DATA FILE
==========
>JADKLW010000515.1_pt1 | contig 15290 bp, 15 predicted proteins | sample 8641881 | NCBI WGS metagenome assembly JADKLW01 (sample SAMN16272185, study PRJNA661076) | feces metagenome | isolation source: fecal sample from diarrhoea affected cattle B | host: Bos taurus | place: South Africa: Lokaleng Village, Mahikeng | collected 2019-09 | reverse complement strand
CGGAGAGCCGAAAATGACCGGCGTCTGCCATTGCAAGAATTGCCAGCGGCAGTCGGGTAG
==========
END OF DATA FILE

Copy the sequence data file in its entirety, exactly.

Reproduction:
>JADKLW010000515.1_pt1 | contig 15290 bp, 15 predicted proteins | sample 8641881 | NCBI WGS metagenome assembly JADKLW01 (sample SAMN16272185, study PRJNA661076) | feces metagenome | isolation source: fecal sample from diarrhoea affected cattle B | host: Bos taurus | place: South Africa: Lokaleng Village, Mahikeng | collected 2019-09 | reverse complement strand
CGGAGAGCCGAAAATGACCGGCGTCTGCCATTGCAAGAATTGCCAGCGGCAGTCGGGTAG